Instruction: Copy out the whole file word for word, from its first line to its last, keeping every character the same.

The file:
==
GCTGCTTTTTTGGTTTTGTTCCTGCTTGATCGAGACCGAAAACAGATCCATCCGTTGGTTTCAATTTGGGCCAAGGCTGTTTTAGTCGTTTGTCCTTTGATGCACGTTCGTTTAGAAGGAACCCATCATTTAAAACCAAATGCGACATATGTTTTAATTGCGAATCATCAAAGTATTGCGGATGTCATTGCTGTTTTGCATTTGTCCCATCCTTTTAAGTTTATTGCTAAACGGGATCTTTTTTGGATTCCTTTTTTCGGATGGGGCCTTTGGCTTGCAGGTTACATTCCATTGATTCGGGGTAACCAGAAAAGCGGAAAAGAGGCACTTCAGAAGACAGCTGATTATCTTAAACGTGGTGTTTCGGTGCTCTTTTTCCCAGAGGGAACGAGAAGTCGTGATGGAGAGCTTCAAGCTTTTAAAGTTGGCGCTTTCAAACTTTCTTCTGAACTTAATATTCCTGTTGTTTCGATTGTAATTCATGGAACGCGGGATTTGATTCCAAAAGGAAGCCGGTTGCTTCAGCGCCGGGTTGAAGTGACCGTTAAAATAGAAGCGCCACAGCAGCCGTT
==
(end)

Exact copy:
GCTGCTTTTTTGGTTTTGTTCCTGCTTGATCGAGACCGAAAACAGATCCATCCGTTGGTTTCAATTTGGGCCAAGGCTGTTTTAGTCGTTTGTCCTTTGATGCACGTTCGTTTAGAAGGAACCCATCATTTAAAACCAAATGCGACATATGTTTTAATTGCGAATCATCAAAGTATTGCGGATGTCATTGCTGTTTTGCATTTGTCCCATCCTTTTAAGTTTATTGCTAAACGGGATCTTTTTTGGATTCCTTTTTTCGGATGGGGCCTTTGGCTTGCAGGTTACATTCCATTGATTCGGGGTAACCAGAAAAGCGGAAAAGAGGCACTTCAGAAGACAGCTGATTATCTTAAACGTGGTGTTTCGGTGCTCTTTTTCCCAGAGGGAACGAGAAGTCGTGATGGAGAGCTTCAAGCTTTTAAAGTTGGCGCTTTCAAACTTTCTTCTGAACTTAATATTCCTGTTGTTTCGATTGTAATTCATGGAACGCGGGATTTGATTCCAAAAGGAAGCCGGTTGCTTCAGCGCCGGGTTGAAGTGACCGTTAAAATAGAAGCGCCACAGCAGCCGTT